It’s common knowledge that the success of a launch sets the long-term trajectory of a pharmaceutical brand. In past decades, companies would double down on their research investments with massive sales forces, reaching every plausible potential prescriber, but in today’s environment, promotional resources often are limited. This means that targeting the right customers is increasingly important to ensuring that a new brand’s launch is successful.


For an in-market brand, targeting is generally considered a quantitative, analytical exercise. Statistical or empirical methods can be applied to identify those customer types who have shown responsiveness to the brand’s value proposition and messaging, and resources can be directed toward them and away from less promising groups. 


However, for a new launch, this responsiveness often is unknown. Usually, stakeholders have a wide range of ideas about who would be the most responsive: Maybe a certain medical specialty should be the focus of promotion. Maybe early adopters with an affinity for newer products are the most important. Maybe those with early managed care access will be the first to try the product, or perhaps the company simply should target the highest-volume prescribers in the relevant therapy area. All of these ideas are intuitive and have merit, and often are supported by qualitative research, but none of them are really proven at the time of launch.


In such situations, the analytics team is usually tasked with defining a targeting approach that balances all of those good ideas that marketers have identified. Often, they respond with a simple weighted index based on secondary markers—say, 30% early adoption, 30% managed care and 40% patient volume. Usually, to appease various stakeholders, the resulting index ends up with many components. 


This approach can make the stakeholders feel validated but is usually wrong because it does nothing to validate the trade-offs between the components. For example, early adoption and managed care access are almost certainly both important, but how much more important is one than another? What if they are highly cross-correlated and most early adopters had good early access, or vice versa? The weighted-index approach buries these trade-off decisions in a framework that makes people feel like they haven’t needed to make them, but in fact, the chosen weightings are themselves decisions about each factor’s relative importance. When factors are equally weighted, it’s an easy-to-spot sign that the trade-offs haven’t been given adequate consideration.


How can marketing leaders avoid this problem and develop targeting approaches that are actually effective for new product launches? Here are three critical moves that can create launch targeting success:

  1. Integrate primary data with secondary data to develop responsiveness expectations. Although new products, by definition, don’t have past sales behavior on which to develop quantitative models, most organizations have conducted primary research in which prospects have signaled their intent to use or not use a product (often as part of developing a forecast or a customer journey model). This data is often used for only this single purpose and then discarded for two reasons: First, this work is usually conducted in the domain of “market research” and managed by separate people from those who deal with secondary data analytics, and second, primary data is necessarily firewalled from the company’s internal data sets to maintain blinding. Some market research partners, however, are skilled in working with both primary and secondary data, and can integrate these sources while maintaining double-blinded status. Working with such a partner can help companies maximize the benefits of their data investments while staying compliant.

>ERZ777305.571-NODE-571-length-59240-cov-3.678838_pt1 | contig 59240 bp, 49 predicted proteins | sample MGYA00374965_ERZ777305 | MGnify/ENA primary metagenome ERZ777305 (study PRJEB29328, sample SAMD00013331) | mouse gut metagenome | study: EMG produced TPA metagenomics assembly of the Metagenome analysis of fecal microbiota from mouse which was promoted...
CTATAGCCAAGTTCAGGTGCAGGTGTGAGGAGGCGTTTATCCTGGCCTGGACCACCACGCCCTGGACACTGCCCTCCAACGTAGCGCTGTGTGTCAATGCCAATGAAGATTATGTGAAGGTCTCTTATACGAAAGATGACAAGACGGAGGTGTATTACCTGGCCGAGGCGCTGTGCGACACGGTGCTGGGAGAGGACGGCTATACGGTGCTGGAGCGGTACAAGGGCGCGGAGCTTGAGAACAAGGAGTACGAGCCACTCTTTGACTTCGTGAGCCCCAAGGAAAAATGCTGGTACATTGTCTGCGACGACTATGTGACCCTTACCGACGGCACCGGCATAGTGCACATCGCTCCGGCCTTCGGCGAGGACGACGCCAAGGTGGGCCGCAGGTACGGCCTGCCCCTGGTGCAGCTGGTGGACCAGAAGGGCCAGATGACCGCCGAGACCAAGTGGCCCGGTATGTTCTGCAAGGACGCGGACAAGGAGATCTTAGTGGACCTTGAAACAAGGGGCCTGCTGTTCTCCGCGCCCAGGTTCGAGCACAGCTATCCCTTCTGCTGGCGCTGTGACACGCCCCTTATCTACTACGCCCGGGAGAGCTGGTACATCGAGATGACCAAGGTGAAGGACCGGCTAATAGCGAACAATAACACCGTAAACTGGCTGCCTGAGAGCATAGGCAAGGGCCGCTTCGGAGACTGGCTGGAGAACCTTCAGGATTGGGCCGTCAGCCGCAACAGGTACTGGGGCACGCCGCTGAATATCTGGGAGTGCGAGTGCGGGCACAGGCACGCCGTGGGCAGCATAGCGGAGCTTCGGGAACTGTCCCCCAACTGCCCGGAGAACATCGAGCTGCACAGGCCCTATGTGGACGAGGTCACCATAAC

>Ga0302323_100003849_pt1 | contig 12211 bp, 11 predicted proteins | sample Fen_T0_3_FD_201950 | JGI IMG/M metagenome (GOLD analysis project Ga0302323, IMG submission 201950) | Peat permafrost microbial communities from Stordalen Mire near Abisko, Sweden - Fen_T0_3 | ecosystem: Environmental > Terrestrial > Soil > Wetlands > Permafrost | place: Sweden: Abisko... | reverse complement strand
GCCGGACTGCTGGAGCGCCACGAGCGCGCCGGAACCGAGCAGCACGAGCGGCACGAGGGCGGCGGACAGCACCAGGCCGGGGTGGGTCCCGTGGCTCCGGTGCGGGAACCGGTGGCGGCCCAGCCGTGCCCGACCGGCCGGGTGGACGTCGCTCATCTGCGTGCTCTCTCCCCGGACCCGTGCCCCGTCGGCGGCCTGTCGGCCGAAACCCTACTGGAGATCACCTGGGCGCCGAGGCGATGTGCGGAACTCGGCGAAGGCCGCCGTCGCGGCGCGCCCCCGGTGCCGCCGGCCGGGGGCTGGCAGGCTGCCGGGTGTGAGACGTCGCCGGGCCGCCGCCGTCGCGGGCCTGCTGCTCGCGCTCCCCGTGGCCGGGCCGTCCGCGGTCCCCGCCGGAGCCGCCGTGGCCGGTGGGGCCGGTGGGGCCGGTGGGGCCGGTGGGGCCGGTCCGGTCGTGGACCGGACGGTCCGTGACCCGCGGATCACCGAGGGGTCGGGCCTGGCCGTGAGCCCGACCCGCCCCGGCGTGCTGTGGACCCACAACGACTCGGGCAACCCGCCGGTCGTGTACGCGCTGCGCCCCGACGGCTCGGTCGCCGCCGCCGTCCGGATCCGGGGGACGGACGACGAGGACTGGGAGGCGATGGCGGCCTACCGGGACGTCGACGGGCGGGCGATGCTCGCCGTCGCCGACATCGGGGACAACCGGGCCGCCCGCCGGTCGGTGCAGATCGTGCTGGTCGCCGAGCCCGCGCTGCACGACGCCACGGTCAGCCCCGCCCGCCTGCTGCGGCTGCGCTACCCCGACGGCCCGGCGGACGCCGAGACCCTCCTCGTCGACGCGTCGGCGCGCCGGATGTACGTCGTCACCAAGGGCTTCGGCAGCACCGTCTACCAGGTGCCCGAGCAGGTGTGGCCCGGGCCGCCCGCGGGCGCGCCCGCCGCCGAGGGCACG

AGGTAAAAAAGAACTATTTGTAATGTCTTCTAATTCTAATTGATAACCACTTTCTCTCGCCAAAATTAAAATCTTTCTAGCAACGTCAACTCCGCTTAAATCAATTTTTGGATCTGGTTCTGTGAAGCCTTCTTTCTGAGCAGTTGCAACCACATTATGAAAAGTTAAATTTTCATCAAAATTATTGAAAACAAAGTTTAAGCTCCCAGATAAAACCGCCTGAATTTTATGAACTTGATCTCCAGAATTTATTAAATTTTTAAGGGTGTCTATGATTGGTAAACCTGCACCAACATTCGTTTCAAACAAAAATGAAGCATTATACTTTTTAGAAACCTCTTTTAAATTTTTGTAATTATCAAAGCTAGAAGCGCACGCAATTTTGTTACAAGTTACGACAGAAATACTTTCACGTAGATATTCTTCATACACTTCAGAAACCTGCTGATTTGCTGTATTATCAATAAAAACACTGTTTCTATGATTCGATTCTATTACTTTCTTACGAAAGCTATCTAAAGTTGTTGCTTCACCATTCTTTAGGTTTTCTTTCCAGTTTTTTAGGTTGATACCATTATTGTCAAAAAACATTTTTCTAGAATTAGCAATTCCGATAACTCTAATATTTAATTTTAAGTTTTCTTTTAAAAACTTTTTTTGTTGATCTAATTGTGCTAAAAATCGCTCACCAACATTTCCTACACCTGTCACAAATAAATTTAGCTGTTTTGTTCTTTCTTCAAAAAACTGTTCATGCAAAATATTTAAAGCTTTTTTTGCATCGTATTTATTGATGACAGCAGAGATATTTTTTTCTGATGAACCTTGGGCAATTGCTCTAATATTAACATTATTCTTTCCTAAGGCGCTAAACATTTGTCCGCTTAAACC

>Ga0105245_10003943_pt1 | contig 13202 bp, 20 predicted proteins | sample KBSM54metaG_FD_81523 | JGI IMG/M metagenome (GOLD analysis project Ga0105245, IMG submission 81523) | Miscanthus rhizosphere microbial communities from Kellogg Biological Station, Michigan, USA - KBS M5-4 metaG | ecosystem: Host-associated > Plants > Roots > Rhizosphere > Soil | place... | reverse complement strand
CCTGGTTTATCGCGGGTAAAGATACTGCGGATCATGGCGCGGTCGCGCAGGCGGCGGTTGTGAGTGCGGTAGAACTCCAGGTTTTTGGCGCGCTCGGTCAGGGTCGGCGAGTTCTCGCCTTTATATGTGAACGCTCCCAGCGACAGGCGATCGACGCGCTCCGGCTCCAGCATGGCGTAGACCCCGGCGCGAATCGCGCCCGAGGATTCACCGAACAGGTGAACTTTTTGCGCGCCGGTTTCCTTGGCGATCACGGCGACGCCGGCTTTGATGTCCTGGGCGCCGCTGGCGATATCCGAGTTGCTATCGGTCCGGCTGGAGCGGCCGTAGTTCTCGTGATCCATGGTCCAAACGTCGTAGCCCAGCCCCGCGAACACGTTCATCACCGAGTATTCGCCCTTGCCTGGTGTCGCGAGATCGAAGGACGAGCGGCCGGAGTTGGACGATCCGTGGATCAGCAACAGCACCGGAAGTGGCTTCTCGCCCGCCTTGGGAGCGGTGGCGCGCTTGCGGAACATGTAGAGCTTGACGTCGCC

2. Prioritize targeting metrics to avoid a “kitchen sink” approach. Internal teams who have spent years planning a launch will undoubtedly think of and justify dozens of measures that might indicate whether a potential customer might be interested in a new product, but reducing a model to the three or four most important criteria will almost always be just as effective and much easier to manage. The primary-secondary quantitative modeling can help identify those criteria and, just as importantly, the relative weightings and trade-offs among them. Sticking to a tried-and-true framework of assessing the potential and “propensity to use” of a given customer, and avoiding duplicative and distracting metrics, will provide strategic clarity and operational efficiency.
  3. Monitor initial results actively and be ready to adjust the targeting approach quickly after launch. In today’s environment, adjustments can and should be made in weeks, rather than months, based on the early results of a launch. Building the operational framework to gather data from day one, and setting the tone with marketers and salespeople that they can and should expect adjustments to the strategy, are critical to ensuring that the commercial team can adapt to new information and focus on the best opportunities. Good initial targeting is important, but adaptability will be required even with the best-planned efforts to ensure sustained success.

Getting launch targeting right isn’t particularly expensive or difficult, but it does require a level of collaboration across traditional functional silos, which many companies find challenging. Analytics teams need to get comfortable with relying on primary data that’s both blinded and sparser than their traditional sources; decision makers need to accept that less is more, and a few validated metrics are more powerful than a dozen gut-feel ones; and marketers and sales teams need to be comfortable with changes over time as the targeting strategy is refined. The benefits of such collaboration can be immense—for companies, their customers, and the patients who ultimately benefit from their work.